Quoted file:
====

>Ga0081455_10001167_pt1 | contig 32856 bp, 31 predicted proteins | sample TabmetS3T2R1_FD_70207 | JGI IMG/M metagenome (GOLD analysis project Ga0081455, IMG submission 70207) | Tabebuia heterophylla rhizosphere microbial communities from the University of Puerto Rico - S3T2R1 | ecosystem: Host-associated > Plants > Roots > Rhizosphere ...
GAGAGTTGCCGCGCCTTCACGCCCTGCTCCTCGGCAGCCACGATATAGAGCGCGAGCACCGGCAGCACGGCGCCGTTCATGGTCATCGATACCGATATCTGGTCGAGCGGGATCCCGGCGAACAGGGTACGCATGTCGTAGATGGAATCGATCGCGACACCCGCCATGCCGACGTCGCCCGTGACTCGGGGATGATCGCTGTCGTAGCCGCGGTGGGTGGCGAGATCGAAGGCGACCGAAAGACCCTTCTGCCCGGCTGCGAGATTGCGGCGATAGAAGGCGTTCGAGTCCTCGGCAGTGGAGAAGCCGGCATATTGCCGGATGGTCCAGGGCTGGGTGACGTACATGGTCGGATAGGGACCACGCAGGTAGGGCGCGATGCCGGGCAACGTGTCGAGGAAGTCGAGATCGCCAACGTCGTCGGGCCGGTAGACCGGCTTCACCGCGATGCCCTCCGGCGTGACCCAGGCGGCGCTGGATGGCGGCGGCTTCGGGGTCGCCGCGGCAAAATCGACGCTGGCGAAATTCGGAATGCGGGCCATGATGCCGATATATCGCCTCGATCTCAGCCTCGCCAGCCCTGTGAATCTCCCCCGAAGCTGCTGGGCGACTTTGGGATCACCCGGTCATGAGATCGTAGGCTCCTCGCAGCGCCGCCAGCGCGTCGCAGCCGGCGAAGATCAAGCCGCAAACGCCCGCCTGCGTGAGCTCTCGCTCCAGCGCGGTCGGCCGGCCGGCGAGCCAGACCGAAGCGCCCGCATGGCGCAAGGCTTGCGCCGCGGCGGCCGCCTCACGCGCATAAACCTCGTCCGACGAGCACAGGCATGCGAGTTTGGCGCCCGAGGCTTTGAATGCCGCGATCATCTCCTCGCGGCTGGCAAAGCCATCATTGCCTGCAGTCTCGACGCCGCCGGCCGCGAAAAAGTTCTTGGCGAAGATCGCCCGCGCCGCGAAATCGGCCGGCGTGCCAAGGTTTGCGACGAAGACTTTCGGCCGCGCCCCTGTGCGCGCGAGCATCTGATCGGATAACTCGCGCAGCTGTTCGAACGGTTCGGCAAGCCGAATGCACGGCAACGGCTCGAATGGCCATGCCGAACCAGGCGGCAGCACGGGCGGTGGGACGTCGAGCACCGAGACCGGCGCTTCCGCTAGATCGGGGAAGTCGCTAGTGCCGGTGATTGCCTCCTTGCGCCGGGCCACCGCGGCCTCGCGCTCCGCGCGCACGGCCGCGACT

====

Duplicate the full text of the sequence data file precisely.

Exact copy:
>Ga0081455_10001167_pt1 | contig 32856 bp, 31 predicted proteins | sample TabmetS3T2R1_FD_70207 | JGI IMG/M metagenome (GOLD analysis project Ga0081455, IMG submission 70207) | Tabebuia heterophylla rhizosphere microbial communities from the University of Puerto Rico - S3T2R1 | ecosystem: Host-associated > Plants > Roots > Rhizosphere ...
GAGAGTTGCCGCGCCTTCACGCCCTGCTCCTCGGCAGCCACGATATAGAGCGCGAGCACCGGCAGCACGGCGCCGTTCATGGTCATCGATACCGATATCTGGTCGAGCGGGATCCCGGCGAACAGGGTACGCATGTCGTAGATGGAATCGATCGCGACACCCGCCATGCCGACGTCGCCCGTGACTCGGGGATGATCGCTGTCGTAGCCGCGGTGGGTGGCGAGATCGAAGGCGACCGAAAGACCCTTCTGCCCGGCTGCGAGATTGCGGCGATAGAAGGCGTTCGAGTCCTCGGCAGTGGAGAAGCCGGCATATTGCCGGATGGTCCAGGGCTGGGTGACGTACATGGTCGGATAGGGACCACGCAGGTAGGGCGCGATGCCGGGCAACGTGTCGAGGAAGTCGAGATCGCCAACGTCGTCGGGCCGGTAGACCGGCTTCACCGCGATGCCCTCCGGCGTGACCCAGGCGGCGCTGGATGGCGGCGGCTTCGGGGTCGCCGCGGCAAAATCGACGCTGGCGAAATTCGGAATGCGGGCCATGATGCCGATATATCGCCTCGATCTCAGCCTCGCCAGCCCTGTGAATCTCCCCCGAAGCTGCTGGGCGACTTTGGGATCACCCGGTCATGAGATCGTAGGCTCCTCGCAGCGCCGCCAGCGCGTCGCAGCCGGCGAAGATCAAGCCGCAAACGCCCGCCTGCGTGAGCTCTCGCTCCAGCGCGGTCGGCCGGCCGGCGAGCCAGACCGAAGCGCCCGCATGGCGCAAGGCTTGCGCCGCGGCGGCCGCCTCACGCGCATAAACCTCGTCCGACGAGCACAGGCATGCGAGTTTGGCGCCCGAGGCTTTGAATGCCGCGATCATCTCCTCGCGGCTGGCAAAGCCATCATTGCCTGCAGTCTCGACGCCGCCGGCCGCGAAAAAGTTCTTGGCGAAGATCGCCCGCGCCGCGAAATCGGCCGGCGTGCCAAGGTTTGCGACGAAGACTTTCGGCCGCGCCCCTGTGCGCGCGAGCATCTGATCGGATAACTCGCGCAGCTGTTCGAACGGTTCGGCAAGCCGAATGCACGGCAACGGCTCGAATGGCCATGCCGAACCAGGCGGCAGCACGGGCGGTGGGACGTCGAGCACCGAGACCGGCGCTTCCGCTAGATCGGGGAAGTCGCTAGTGCCGGTGATTGCCTCCTTGCGCCGGGCCACCGCGGCCTCGCGCTCCGCGCGCACGGCCGCGACT